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  • Spirit-Filled World: Religious Dis/Continuity in African Pentecostalism by Allan Heaton Anderson
  • Mookgo Solomon Kgatle

Africa, Pentecostalism, African Traditional Religions, spirits, ancestral worship, divination, witchcraft, exorcism

allan heaton anderson. Spirit-Filled World: Religious Dis/Continuity in African Pentecostalism. Cham, Switzerland: Palgrave MacMillan, 2018. Pp. xi + 274.

In recounting the growth of Pentecostalism in sub-Saharan Africa, with particular reference to South Africa, Anderson's book demonstrates that this process has been shaped both by Pentecostalism's continuity with African [End Page 122] cultural beliefs and its confrontation with and discontinuities from those beliefs. Most previous studies, conducted by scholars of anthropology, theology, and religious studies, stress the continuity of Pentecostalism with local traditional cultures. This book fills a research gap by highlighting discontinuities between Pentecostalism and the same traditional local cultures, without dismissing their interconnections.

Therefore, this book's main contribution is the exploration of tensions that exist within Pentecostalism due to its continuities and discontinuities with traditional local cultures, as the subtitle suggests. Pentecostalism, for example, stands in agreement with African Traditional Religions (ATR) in linking social problems like sickness, poverty, unemployment, inequality, and so forth to demon possession and to the spirit world. Thus, both ATR and Pentecostalism identify the causes of social problems in the same way; however, their approaches in dealing with such problems differ. While ATR uses African cultural practices and traditions to find solutions, Pentecostalism uses the power of the (Christian) Holy Spirit and the spiritual gifts conferred by the Spirit to confront these issues in the spirit world.

This book presents a long-term empirical study that involves a South African township, Soshanguve, where the residents are confronted with social problems like poverty, unemployment, and inequality. Soshanguve offers a perfect case study for understanding how Pentecostals in South Africa deal with daily challenges. The author has a vast amount of experience working with this community, and, over the years, he has collected evidence from the township as both a pastor and a researcher. Therefore, the author is both an insider and an outsider, as he attended charismatic and Pentecostal churches in Soshanguve and participated in research conducted among these congregations.

One of the disconnections that this book highlights is between ancestral worship and Pentecostalism. Almost all the Pentecostals surveyed by the author argued that "they were opposed to the practice of offerings to ancestors; they did not reverence the ancestors and did not consult healers/ diviners" (60). This suggests that Pentecostals are opposed to the veneration of ancestors, and demonstrates the discontinuity between Pentecostal and ATR practice. Pentecostals have separated themselves from ancestral worship without, however, dis-integrating themselves from African society. Pentecostals do not dismiss the existence of ancestors, but they highlight their limitations as mediators between humankind and God, arguing that human beings can instead have a direct relationship with God through the Holy Spirit. [End Page 123]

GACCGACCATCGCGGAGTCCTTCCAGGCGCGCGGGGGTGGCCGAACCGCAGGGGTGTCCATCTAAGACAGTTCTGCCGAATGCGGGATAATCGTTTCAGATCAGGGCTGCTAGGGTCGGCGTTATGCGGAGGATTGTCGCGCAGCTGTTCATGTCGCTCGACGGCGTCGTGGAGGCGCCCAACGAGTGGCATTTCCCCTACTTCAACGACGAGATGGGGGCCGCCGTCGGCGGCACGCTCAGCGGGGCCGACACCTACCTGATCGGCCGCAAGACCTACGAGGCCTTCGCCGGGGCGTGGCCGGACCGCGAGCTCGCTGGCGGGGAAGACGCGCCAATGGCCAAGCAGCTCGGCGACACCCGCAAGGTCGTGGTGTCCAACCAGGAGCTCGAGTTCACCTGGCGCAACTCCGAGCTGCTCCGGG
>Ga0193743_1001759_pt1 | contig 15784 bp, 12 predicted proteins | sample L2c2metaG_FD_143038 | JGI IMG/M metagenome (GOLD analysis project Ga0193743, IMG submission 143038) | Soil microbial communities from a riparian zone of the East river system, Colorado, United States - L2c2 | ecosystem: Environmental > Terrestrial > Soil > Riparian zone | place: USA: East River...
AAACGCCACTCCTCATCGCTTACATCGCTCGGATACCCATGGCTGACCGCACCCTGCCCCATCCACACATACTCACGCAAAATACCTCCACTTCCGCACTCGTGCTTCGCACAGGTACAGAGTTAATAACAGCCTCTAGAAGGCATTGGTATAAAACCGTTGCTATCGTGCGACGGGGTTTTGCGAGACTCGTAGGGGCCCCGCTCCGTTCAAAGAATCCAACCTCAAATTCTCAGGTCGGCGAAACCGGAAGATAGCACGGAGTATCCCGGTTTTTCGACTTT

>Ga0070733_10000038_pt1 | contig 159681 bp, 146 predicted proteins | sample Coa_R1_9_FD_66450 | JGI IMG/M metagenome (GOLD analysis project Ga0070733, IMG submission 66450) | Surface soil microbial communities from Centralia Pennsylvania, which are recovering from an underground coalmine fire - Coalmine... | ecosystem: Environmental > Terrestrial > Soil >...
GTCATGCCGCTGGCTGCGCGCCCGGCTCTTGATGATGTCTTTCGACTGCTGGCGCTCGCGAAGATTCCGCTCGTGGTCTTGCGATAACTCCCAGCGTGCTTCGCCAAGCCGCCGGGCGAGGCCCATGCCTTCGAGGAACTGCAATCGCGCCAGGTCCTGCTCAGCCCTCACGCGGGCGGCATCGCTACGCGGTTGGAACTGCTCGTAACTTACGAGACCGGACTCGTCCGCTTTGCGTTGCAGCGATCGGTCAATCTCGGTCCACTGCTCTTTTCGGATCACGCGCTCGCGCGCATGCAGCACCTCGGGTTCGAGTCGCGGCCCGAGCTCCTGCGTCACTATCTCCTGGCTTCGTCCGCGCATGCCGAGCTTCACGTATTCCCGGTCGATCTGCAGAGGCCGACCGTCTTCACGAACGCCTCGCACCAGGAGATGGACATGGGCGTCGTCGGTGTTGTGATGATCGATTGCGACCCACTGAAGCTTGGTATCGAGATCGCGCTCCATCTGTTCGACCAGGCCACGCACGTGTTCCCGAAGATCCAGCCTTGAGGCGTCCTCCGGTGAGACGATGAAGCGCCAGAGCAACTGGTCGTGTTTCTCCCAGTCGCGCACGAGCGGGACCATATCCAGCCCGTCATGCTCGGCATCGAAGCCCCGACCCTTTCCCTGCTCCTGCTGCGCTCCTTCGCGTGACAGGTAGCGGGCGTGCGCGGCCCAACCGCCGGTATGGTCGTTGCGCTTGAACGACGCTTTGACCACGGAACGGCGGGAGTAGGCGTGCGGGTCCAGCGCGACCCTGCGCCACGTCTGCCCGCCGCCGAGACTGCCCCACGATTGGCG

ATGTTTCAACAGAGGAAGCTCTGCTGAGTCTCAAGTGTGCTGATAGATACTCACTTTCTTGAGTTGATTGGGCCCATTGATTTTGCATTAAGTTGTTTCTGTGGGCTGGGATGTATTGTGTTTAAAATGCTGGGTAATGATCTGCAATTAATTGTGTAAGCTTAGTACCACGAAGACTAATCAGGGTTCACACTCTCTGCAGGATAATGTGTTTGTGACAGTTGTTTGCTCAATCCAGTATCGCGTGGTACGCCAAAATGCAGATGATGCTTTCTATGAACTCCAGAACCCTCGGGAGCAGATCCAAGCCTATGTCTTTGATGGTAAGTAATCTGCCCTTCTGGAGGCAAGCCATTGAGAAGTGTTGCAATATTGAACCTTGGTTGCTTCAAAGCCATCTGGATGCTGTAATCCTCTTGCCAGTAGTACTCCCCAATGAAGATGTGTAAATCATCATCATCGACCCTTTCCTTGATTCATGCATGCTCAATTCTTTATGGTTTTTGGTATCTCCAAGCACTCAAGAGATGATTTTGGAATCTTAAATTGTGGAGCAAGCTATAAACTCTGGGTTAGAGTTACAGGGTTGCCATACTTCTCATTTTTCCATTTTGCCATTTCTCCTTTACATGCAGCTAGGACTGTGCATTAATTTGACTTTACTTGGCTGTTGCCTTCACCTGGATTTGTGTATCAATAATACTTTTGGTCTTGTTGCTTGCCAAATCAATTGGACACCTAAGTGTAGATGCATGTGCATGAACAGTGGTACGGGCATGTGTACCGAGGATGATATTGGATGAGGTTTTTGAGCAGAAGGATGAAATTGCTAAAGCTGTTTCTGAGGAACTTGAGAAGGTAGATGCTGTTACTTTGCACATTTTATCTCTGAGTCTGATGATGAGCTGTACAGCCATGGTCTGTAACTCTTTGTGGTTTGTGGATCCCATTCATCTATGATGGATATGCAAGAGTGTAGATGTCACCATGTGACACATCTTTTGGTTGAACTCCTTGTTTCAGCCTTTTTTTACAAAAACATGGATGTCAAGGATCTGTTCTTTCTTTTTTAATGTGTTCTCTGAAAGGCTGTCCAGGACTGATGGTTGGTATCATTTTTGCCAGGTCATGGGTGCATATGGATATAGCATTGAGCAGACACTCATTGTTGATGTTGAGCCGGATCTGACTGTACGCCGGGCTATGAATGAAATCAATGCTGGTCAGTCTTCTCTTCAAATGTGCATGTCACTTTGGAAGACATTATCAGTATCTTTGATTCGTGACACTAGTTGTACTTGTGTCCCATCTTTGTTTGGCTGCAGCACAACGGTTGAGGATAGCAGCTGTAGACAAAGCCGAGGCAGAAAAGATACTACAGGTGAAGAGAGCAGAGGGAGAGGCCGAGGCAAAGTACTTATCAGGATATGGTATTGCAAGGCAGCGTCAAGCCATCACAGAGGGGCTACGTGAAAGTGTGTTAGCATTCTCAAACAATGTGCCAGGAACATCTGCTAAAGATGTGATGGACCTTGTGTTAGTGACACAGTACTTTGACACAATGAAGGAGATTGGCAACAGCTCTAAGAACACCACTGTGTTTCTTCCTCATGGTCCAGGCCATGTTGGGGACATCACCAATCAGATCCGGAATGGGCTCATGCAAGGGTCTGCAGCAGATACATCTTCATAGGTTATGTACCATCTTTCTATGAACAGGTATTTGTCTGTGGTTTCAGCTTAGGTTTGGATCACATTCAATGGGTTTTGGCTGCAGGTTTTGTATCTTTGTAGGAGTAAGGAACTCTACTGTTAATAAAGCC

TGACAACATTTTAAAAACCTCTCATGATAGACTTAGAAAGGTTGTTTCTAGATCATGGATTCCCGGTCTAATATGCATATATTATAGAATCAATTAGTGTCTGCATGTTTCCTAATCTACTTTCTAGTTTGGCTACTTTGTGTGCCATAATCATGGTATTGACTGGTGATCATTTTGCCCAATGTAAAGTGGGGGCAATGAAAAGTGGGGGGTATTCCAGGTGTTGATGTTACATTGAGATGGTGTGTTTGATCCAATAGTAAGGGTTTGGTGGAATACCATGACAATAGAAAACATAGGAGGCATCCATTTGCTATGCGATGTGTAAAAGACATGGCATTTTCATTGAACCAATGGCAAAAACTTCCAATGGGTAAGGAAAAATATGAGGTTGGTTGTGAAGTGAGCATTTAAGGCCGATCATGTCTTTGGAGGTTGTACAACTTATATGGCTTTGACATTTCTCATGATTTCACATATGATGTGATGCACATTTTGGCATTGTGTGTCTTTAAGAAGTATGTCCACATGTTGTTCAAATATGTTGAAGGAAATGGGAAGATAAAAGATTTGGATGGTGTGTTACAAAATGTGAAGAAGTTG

Pentecostals do not dismiss the existence of witchcraft and the spirits through which witchcraft is understood to operate; however, they also acknowledge a power above witchcraft and demons. Pentecostals in Africa understand witchcraft as something caused by evil spirits in order to let bad things happen in people's lives, in what is normally recognized as "misfortune." The misfortune is sometimes considered to be caused by a curse, which Pentecostals believe to run from generation to generation. Accordingly, Pentecostalism grants help to and relieves the fears and anxieties of anyone who is afraid of the power of witchcraft, without engaging in traditional antimagical practice.

In recognising the presence of witchcraft, spirits, and misfortune in the African spirit world, Pentecostals see a need for deliverance by the power of the Holy Spirit. Thus, in interpreting problems like sickness, demon possession, curses, and so forth as caused by witchcraft, Pentecostalism stands in continuity with ATR. However, the difference is that instead of embracing the spirit as an ancestral one, Pentecostals seek to exorcize it in deliverance sessions. The methods of receiving deliverance vary from one Pentecostal church to the other, but "reading the Bible and praying, and by attending church" are among the common ones (136).

The power of the Holy Spirit and spiritual gifts are important to the works of deliverance...


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pp. 122-124
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